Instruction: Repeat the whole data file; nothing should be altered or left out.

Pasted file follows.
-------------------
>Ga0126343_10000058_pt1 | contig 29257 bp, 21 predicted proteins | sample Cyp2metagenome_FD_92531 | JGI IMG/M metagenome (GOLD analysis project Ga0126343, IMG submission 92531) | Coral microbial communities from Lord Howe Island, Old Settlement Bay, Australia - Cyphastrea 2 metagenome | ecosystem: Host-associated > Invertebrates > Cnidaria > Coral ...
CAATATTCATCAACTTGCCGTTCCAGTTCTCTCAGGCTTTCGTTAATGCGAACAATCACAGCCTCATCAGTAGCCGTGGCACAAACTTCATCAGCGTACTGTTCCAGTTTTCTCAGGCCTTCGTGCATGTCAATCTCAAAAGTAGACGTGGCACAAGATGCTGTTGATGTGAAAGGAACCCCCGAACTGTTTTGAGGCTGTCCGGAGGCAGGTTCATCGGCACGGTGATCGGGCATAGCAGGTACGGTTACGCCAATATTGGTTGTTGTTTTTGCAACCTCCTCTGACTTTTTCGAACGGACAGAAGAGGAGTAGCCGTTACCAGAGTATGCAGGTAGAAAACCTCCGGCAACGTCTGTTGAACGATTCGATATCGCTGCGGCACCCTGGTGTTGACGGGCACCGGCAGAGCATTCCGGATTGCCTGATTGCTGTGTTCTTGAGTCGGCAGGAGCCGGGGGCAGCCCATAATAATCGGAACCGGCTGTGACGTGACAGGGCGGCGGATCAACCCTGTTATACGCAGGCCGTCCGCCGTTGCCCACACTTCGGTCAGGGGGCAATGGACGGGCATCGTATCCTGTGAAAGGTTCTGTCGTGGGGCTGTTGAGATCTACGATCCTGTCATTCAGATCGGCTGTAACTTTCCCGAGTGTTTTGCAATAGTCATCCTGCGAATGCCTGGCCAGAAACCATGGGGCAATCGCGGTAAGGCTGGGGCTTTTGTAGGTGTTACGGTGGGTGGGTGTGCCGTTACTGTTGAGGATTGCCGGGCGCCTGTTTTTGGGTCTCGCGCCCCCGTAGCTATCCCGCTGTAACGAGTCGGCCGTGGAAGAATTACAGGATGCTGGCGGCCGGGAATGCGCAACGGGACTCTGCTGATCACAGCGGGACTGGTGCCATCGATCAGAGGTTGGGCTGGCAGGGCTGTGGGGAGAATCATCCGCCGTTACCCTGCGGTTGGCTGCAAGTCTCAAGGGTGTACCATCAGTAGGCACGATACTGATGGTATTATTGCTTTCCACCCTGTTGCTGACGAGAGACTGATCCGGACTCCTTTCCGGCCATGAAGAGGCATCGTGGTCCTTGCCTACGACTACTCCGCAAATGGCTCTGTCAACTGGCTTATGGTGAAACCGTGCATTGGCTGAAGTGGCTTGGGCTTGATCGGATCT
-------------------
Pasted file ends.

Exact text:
>Ga0126343_10000058_pt1 | contig 29257 bp, 21 predicted proteins | sample Cyp2metagenome_FD_92531 | JGI IMG/M metagenome (GOLD analysis project Ga0126343, IMG submission 92531) | Coral microbial communities from Lord Howe Island, Old Settlement Bay, Australia - Cyphastrea 2 metagenome | ecosystem: Host-associated > Invertebrates > Cnidaria > Coral ...
CAATATTCATCAACTTGCCGTTCCAGTTCTCTCAGGCTTTCGTTAATGCGAACAATCACAGCCTCATCAGTAGCCGTGGCACAAACTTCATCAGCGTACTGTTCCAGTTTTCTCAGGCCTTCGTGCATGTCAATCTCAAAAGTAGACGTGGCACAAGATGCTGTTGATGTGAAAGGAACCCCCGAACTGTTTTGAGGCTGTCCGGAGGCAGGTTCATCGGCACGGTGATCGGGCATAGCAGGTACGGTTACGCCAATATTGGTTGTTGTTTTTGCAACCTCCTCTGACTTTTTCGAACGGACAGAAGAGGAGTAGCCGTTACCAGAGTATGCAGGTAGAAAACCTCCGGCAACGTCTGTTGAACGATTCGATATCGCTGCGGCACCCTGGTGTTGACGGGCACCGGCAGAGCATTCCGGATTGCCTGATTGCTGTGTTCTTGAGTCGGCAGGAGCCGGGGGCAGCCCATAATAATCGGAACCGGCTGTGACGTGACAGGGCGGCGGATCAACCCTGTTATACGCAGGCCGTCCGCCGTTGCCCACACTTCGGTCAGGGGGCAATGGACGGGCATCGTATCCTGTGAAAGGTTCTGTCGTGGGGCTGTTGAGATCTACGATCCTGTCATTCAGATCGGCTGTAACTTTCCCGAGTGTTTTGCAATAGTCATCCTGCGAATGCCTGGCCAGAAACCATGGGGCAATCGCGGTAAGGCTGGGGCTTTTGTAGGTGTTACGGTGGGTGGGTGTGCCGTTACTGTTGAGGATTGCCGGGCGCCTGTTTTTGGGTCTCGCGCCCCCGTAGCTATCCCGCTGTAACGAGTCGGCCGTGGAAGAATTACAGGATGCTGGCGGCCGGGAATGCGCAACGGGACTCTGCTGATCACAGCGGGACTGGTGCCATCGATCAGAGGTTGGGCTGGCAGGGCTGTGGGGAGAATCATCCGCCGTTACCCTGCGGTTGGCTGCAAGTCTCAAGGGTGTACCATCAGTAGGCACGATACTGATGGTATTATTGCTTTCCACCCTGTTGCTGACGAGAGACTGATCCGGACTCCTTTCCGGCCATGAAGAGGCATCGTGGTCCTTGCCTACGACTACTCCGCAAATGGCTCTGTCAACTGGCTTATGGTGAAACCGTGCATTGGCTGAAGTGGCTTGGGCTTGATCGGATCT